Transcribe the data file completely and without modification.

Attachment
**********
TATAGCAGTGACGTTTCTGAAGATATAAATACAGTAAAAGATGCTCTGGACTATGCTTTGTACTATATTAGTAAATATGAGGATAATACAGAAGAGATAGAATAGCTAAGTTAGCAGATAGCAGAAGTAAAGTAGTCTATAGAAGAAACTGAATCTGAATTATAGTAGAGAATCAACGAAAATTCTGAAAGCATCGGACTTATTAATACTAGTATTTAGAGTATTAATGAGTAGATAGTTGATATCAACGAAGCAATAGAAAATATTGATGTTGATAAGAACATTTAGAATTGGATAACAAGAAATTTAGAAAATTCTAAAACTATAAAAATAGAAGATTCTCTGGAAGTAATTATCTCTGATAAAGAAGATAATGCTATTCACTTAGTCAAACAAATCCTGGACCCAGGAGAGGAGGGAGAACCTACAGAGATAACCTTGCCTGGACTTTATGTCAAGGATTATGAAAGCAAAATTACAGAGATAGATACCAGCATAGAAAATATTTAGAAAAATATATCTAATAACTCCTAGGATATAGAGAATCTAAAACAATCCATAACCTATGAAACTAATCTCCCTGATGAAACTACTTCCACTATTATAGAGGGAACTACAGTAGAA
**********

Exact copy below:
TATAGCAGTGACGTTTCTGAAGATATAAATACAGTAAAAGATGCTCTGGACTATGCTTTGTACTATATTAGTAAATATGAGGATAATACAGAAGAGATAGAATAGCTAAGTTAGCAGATAGCAGAAGTAAAGTAGTCTATAGAAGAAACTGAATCTGAATTATAGTAGAGAATCAACGAAAATTCTGAAAGCATCGGACTTATTAATACTAGTATTTAGAGTATTAATGAGTAGATAGTTGATATCAACGAAGCAATAGAAAATATTGATGTTGATAAGAACATTTAGAATTGGATAACAAGAAATTTAGAAAATTCTAAAACTATAAAAATAGAAGATTCTCTGGAAGTAATTATCTCTGATAAAGAAGATAATGCTATTCACTTAGTCAAACAAATCCTGGACCCAGGAGAGGAGGGAGAACCTACAGAGATAACCTTGCCTGGACTTTATGTCAAGGATTATGAAAGCAAAATTACAGAGATAGATACCAGCATAGAAAATATTTAGAAAAATATATCTAATAACTCCTAGGATATAGAGAATCTAAAACAATCCATAACCTATGAAACTAATCTCCCTGATGAAACTACTTCCACTATTATAGAGGGAACTACAGTAGAA